To celebrate Rare Disease Day, we spoke to the team at the Rare Diseases Centre at St Thomas’ Hospital. One of the rare diseases the team is focused on is Bardet-Biedl Syndrome (BBS) which is delivered as a national Highly Specialist Service from the Rare Diseases Centre.
BBS is a rare, inherited disorder with an estimated prevalence rate of one in 100,000 in the UK. BBS can be highly variable and can cause a number of associated health issues including retinal degeneration (leading to impaired vision and blindness), obesity, diabetes, reduced kidney function, polydactyly (extra digits of the hands or feet) and learning disabilities.
Kathryn Sparks, Clinical Nurse Specialist, and Dr Shehla Mohammed, Clinical Lead for the BBS service at Guy’s and St Thomas’, told us how the team have been supporting patients throughout the COVID-19 pandemic. This complex mutidisciplinary service now in its eleventh year has continued to deliver all scheduled activity, including urgent assessments by revising clinical pathways whilst continuing with planned research activities.
At the start of the first wave of the pandemic, our face-to-face multidisciplinary clinics were paused but we immediately moved to a virtual platform to continue monitoring our patients. The ongoing BBS telemedicine service which has been running for a few years enabled the transition to be seamless and efficient. In line with Trust guidance, we had to pause a Phase III intervention trial for weight management in BBS patients to reduce the number of patients visiting clinic to ensure that our patients were safe. Utilising the space in the Rare Diseases Centre allowed us to maintain social distancing and patient safety, and over time we were able to increase the numbers of patients attending face-to-face clinics.
Many of our patients have learning disabilities and high levels of anxiety, meaning they often need support in everyday life. Nearly half of the patients under the BBS team are categorised as clinically extremely vulnerable and have been shielding throughout the pandemic. Therefore, it was important that the Rare Diseases Centre offered ample and calm space for patients to be seen safely throughout the lockdown periods. We are extremely grateful to Sister Marissa Cruz and her team for their flexibility, guidance and singular support to ensure the continuity of the service.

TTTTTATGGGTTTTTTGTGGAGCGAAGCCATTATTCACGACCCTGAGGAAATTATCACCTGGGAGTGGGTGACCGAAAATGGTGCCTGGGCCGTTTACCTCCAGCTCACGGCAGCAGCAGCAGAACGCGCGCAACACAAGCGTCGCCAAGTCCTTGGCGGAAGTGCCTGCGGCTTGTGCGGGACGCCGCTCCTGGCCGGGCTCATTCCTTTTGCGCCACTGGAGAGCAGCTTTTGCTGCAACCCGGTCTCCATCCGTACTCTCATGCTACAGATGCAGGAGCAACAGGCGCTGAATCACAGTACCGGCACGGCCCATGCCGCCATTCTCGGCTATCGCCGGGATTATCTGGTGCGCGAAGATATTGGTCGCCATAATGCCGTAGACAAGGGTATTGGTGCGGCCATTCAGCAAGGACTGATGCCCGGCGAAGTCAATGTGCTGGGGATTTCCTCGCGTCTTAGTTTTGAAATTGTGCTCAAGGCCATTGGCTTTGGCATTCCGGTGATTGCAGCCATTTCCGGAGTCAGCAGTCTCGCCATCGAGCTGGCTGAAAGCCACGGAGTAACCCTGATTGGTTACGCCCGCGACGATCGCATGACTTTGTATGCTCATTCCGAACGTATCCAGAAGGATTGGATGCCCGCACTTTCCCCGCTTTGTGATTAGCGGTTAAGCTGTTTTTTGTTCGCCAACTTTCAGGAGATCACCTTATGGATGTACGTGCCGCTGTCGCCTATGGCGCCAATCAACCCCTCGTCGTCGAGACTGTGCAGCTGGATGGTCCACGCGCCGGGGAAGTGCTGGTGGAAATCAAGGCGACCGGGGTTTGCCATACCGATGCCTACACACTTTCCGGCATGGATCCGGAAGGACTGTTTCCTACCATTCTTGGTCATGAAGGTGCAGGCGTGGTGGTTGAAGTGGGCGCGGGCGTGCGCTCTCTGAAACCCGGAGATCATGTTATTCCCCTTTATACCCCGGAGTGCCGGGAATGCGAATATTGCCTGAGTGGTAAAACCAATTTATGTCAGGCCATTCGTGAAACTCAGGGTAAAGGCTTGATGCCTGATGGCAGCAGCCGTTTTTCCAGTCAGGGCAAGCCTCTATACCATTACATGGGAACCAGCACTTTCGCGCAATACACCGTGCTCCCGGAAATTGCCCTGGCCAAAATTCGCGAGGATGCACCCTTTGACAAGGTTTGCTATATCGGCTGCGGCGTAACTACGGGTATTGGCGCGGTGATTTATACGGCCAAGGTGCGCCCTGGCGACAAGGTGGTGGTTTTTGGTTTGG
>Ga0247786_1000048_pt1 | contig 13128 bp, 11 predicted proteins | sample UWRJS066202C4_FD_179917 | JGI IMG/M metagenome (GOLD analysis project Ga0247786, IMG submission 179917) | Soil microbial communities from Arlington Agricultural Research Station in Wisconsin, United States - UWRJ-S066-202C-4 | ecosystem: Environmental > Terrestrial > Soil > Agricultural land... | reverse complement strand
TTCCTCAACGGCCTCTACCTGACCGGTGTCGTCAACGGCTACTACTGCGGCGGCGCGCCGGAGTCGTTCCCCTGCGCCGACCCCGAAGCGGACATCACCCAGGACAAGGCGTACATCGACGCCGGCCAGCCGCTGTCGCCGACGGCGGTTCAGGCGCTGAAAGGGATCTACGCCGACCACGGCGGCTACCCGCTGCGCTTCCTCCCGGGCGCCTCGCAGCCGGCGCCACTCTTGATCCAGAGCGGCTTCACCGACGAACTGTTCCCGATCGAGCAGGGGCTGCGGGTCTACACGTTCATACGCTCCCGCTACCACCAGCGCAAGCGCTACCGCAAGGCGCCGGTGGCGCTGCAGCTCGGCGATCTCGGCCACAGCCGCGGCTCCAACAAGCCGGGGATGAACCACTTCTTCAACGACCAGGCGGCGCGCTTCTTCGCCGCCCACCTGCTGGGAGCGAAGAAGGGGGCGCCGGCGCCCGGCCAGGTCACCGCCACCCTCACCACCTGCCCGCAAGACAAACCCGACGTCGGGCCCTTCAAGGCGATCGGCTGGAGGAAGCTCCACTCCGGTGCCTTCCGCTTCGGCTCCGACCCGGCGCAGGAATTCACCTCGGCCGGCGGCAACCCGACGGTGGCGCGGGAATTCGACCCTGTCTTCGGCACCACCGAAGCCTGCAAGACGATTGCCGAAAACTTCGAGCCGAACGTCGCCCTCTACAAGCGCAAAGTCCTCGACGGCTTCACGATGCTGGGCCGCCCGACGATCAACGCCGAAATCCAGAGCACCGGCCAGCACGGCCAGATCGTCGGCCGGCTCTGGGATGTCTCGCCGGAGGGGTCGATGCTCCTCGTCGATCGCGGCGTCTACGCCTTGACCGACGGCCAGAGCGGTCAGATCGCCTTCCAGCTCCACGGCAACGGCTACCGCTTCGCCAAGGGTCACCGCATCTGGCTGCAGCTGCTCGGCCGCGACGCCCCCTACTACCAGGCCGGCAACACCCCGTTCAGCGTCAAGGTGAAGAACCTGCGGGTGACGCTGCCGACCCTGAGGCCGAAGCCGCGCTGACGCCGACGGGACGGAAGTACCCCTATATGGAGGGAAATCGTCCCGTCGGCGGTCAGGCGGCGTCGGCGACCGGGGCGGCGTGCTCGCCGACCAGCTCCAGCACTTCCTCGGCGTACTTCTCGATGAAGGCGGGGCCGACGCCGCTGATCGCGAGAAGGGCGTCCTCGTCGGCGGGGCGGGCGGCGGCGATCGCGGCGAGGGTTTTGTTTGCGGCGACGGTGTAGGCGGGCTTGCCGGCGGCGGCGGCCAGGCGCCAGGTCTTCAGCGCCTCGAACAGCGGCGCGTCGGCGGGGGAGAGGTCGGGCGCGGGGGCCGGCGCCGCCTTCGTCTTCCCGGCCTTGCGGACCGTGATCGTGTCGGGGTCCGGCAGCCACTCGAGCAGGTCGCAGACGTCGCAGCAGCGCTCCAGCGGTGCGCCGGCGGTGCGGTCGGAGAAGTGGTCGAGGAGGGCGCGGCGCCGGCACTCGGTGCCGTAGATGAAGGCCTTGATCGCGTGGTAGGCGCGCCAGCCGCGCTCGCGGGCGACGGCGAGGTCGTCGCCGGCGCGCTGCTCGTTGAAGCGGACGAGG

Patients who attended the clinics/trial were offered a COVID-19 vaccine to coincide with their hospital visit once it was made available to clinically extremely vulnerable patients.
We were also successful in obtaining a generous grant from NHS England which has enabled us to purchase adapted home monitoring equipment including blood testing kits to assist our BBS patients with self-care and reporting between visits to the clinic.
Throughout the lockdown period BBS UK, who play a pivotal role in supporting our complex service and the BBS clinical teams held regular national webinars and Q&A sessions with our patients on information about COVID-19, shielding, mental health and vaccinations as well as providing information via a dedicated COVID-19 hub on their website. The feedback from these sessions was very positive with many sessions repeated as guidance and advice changed.
We also continued to give comprehensive telephone support to those that needed it alongside the BBS UK team especially to those that lived alone, were visually impaired and were on the clinically extremely vulnerable list.
The Phase III trial for weight management in BBS patients restarted following a short break during the first wave of the pandemic. The trial was able to continue throughout the subsequent lockdowns due to the facilities and staff at the Rare Diseases Centre. We are very excited to be part of this international trial and eagerly wait to see the long term outcomes for our patients as well as contributing to future transformative therapies on the horizon.